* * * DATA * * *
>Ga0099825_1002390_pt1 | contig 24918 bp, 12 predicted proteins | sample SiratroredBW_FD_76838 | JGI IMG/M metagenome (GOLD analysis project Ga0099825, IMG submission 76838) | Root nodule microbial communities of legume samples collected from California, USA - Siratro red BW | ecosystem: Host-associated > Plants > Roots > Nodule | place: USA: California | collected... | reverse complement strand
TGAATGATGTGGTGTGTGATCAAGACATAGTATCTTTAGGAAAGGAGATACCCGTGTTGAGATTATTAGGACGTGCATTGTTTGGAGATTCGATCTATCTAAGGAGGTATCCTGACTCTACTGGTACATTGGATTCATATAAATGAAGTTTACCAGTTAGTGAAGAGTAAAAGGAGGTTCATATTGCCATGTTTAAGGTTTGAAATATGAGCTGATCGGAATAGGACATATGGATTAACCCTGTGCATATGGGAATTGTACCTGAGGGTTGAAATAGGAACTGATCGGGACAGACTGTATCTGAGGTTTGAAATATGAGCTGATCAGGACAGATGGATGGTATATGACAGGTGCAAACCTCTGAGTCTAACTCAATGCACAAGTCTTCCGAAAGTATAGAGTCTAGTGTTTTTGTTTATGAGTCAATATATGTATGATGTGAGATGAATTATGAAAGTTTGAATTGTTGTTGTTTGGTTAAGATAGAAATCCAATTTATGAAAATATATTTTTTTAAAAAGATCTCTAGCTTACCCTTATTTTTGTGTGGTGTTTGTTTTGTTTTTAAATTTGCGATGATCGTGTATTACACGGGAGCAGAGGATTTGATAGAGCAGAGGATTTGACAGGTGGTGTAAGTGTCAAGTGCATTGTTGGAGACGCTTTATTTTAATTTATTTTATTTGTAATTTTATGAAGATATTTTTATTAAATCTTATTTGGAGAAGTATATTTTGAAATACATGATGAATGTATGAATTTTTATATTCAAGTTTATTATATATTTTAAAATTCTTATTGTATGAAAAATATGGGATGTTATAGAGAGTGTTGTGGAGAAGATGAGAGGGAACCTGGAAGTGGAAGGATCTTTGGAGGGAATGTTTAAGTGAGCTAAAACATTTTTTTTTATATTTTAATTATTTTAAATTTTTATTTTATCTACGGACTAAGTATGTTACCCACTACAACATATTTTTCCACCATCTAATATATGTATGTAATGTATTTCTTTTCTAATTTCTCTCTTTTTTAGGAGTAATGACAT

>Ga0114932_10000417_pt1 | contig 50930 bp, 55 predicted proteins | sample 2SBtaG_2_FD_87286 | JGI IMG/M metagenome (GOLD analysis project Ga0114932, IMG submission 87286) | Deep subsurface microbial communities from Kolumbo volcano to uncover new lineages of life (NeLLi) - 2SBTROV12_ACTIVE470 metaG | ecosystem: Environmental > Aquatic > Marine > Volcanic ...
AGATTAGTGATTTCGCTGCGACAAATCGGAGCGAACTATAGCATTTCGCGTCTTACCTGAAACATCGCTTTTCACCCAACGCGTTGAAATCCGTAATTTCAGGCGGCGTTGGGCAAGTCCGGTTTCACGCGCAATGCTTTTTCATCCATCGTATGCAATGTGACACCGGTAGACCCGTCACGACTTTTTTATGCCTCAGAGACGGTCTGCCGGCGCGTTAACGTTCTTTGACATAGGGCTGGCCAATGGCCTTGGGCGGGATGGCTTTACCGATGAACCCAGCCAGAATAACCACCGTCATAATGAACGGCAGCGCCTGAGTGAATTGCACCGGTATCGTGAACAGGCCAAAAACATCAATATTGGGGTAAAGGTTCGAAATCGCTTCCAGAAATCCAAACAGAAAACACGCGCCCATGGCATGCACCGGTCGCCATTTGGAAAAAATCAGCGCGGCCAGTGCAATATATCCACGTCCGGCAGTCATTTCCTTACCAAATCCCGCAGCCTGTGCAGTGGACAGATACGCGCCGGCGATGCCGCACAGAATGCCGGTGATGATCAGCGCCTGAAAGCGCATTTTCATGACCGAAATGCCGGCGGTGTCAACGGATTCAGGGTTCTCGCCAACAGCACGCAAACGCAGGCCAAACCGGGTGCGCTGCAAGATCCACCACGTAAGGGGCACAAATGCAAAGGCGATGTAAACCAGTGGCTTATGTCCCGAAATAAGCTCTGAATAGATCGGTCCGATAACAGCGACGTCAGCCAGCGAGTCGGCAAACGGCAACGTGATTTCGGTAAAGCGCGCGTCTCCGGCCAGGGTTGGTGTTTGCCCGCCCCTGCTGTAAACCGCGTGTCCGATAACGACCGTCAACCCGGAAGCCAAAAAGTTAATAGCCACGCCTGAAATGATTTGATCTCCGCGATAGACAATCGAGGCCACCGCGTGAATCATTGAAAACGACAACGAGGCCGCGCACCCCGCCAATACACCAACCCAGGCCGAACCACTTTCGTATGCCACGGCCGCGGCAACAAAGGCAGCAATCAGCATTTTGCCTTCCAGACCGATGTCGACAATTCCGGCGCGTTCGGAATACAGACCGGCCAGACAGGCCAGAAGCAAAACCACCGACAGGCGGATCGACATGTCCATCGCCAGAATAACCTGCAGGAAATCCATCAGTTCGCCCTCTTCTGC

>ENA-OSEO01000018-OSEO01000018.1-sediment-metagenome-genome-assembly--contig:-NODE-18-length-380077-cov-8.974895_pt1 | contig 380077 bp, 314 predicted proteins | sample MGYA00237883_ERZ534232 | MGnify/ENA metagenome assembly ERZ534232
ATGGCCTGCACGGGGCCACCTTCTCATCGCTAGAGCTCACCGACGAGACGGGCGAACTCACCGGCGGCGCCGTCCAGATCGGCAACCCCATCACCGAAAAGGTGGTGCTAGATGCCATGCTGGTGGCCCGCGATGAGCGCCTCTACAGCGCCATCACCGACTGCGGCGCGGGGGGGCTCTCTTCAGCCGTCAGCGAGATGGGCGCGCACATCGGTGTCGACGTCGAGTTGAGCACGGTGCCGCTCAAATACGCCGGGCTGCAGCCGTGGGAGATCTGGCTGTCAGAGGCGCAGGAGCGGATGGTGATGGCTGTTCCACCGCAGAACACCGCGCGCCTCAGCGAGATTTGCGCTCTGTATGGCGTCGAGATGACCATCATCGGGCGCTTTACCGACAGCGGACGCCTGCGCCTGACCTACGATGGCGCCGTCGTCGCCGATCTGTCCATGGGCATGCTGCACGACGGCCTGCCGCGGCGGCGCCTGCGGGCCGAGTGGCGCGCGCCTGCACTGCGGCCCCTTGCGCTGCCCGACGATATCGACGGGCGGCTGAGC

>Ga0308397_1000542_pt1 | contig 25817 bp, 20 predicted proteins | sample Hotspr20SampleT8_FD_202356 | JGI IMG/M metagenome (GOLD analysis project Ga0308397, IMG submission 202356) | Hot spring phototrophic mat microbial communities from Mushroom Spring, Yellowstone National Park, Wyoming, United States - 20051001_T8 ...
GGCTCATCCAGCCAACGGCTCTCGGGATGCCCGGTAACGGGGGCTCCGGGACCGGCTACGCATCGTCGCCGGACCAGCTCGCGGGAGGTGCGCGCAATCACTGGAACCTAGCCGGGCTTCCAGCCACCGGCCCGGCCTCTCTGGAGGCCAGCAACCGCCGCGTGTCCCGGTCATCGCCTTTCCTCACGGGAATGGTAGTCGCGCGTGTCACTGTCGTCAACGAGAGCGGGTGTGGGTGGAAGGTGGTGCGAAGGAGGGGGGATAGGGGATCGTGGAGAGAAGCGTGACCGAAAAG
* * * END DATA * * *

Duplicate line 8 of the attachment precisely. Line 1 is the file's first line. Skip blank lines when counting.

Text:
GGCTCATCCAGCCAACGGCTCTCGGGATGCCCGGTAACGGGGGCTCCGGGACCGGCTACGCATCGTCGCCGGACCAGCTCGCGGGAGGTGCGCGCAATCACTGGAACCTAGCCGGGCTTCCAGCCACCGGCCCGGCCTCTCTGGAGGCCAGCAACCGCCGCGTGTCCCGGTCATCGCCTTTCCTCACGGGAATGGTAGTCGCGCGTGTCACTGTCGTCAACGAGAGCGGGTGTGGGTGGAAGGTGGTGCGAAGGAGGGGGGATAGGGGATCGTGGAGAGAAGCGTGACCGAAAAG